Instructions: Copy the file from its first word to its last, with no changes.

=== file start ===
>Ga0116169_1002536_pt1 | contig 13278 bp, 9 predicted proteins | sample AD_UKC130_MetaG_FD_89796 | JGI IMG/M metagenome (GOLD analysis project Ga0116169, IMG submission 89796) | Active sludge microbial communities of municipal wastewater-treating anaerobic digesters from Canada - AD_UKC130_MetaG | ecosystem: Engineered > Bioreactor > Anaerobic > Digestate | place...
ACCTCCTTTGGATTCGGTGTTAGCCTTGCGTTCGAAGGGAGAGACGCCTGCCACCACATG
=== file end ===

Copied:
>Ga0116169_1002536_pt1 | contig 13278 bp, 9 predicted proteins | sample AD_UKC130_MetaG_FD_89796 | JGI IMG/M metagenome (GOLD analysis project Ga0116169, IMG submission 89796) | Active sludge microbial communities of municipal wastewater-treating anaerobic digesters from Canada - AD_UKC130_MetaG | ecosystem: Engineered > Bioreactor > Anaerobic > Digestate | place...
ACCTCCTTTGGATTCGGTGTTAGCCTTGCGTTCGAAGGGAGAGACGCCTGCCACCACATG